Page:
Maverick playwright Annie Baker's latest is a brilliant, funny, frustrating search for meaning.
Some of my favorite contemporary plays are about the power of storytelling, from the Shakespearean alt-history of “Equivocation” to the pop-culture riffage of “She Kill Monsters” and “Mr. Burns, a Post-Electric Play.”
Add to this list “The Antipodes,” the latest work by MacArthur-certified genius Annie Baker — except that it is simultaneously, and paradoxically, also about the futility of stories.
It is a brilliant piece of writing, and difficult to reduce to an elevator pitch. But thank the muses that Phoenix has Stray Cat Theatre, the little indie troupe that has become, with stellar renditions of “John” and the Pulitzer Prize-winning “The Flick,” Baker’s greatest champion outside New York.
...there’s just so much happening between the lines. Identity politics and the #MeToo movement are present, to take just one example, in the overwhelming white maleness of the room (there are not one but two Dannys, who both cringe when a roundtable about first sexual experiences gets its sole female perspective). Yet through all the complicated social subtext, and even with little to no backstory, each character emerges as an idiosyncratic individual, either brash or guarded or head-in-the-clouds, all with subtle notes to add to the broader theme.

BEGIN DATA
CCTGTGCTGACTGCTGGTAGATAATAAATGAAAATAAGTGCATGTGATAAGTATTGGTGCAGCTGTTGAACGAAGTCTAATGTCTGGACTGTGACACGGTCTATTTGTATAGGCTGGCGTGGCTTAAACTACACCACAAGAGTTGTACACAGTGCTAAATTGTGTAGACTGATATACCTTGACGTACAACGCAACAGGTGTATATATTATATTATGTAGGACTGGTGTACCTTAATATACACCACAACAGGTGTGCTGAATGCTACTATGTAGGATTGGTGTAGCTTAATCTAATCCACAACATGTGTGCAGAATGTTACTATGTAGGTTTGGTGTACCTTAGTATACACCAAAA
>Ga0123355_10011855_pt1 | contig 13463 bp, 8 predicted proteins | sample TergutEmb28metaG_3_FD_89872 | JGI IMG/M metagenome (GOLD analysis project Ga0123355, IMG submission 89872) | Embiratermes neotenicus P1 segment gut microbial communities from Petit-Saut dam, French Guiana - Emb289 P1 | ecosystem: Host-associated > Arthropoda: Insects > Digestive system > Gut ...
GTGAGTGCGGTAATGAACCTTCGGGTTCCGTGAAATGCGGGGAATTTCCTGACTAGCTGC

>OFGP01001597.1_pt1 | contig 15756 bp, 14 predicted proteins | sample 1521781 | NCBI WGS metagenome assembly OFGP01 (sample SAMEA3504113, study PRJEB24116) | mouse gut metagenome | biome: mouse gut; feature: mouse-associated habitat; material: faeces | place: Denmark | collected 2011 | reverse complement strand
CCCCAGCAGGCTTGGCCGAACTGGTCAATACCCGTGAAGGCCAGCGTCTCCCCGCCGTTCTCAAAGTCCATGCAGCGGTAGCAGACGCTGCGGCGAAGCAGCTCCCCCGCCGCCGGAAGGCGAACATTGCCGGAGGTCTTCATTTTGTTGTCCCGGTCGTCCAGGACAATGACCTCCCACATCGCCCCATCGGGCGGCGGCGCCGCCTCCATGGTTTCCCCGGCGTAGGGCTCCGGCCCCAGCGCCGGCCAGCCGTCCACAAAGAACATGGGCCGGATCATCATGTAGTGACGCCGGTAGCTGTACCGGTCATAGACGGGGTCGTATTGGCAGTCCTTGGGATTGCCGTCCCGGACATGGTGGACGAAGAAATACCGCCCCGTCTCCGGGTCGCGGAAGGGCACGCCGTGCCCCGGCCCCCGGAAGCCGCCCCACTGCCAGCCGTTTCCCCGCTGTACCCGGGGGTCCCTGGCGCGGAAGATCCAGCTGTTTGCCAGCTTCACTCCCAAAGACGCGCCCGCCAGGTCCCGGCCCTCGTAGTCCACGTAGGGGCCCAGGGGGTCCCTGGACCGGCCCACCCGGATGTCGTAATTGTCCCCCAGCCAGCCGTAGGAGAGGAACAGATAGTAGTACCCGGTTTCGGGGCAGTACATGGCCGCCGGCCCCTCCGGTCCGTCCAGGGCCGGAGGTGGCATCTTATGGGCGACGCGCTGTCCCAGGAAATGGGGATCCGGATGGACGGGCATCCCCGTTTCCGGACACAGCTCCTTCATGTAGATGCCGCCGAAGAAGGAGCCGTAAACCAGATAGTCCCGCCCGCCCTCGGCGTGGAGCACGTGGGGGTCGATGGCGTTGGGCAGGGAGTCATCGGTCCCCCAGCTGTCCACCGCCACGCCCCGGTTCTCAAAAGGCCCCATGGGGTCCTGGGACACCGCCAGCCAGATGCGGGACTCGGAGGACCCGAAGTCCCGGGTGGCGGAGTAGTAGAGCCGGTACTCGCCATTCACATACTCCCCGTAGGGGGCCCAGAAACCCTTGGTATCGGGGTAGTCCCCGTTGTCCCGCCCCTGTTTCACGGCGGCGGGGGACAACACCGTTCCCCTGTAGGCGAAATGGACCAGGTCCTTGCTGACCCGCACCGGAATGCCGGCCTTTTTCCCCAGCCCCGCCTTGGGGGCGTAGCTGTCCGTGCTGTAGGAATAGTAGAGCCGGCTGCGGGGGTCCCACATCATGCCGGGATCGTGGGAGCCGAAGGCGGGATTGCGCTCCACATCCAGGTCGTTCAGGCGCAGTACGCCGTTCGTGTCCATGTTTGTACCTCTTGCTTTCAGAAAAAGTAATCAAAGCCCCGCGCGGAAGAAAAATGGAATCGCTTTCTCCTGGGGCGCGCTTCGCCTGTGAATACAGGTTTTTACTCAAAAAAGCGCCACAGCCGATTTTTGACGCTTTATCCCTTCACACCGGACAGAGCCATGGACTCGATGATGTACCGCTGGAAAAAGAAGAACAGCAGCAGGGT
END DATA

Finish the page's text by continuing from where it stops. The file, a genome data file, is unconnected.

This is a credit to director Ron May and his excellent cast, including Stray Cat regulars Louis Farber and Eric Zaklukiewicz playing to their respective types (charmingly bellicose and nervously earnest), as well as newcomers Dolores Mendoza and Shannon Phelps, who uses vocal fry to devastating comic effect as a perky assistant with more brains than she lets on.
...it’s a production worthy of one of the most challenging (some would say frustrating) playwrights of her generation.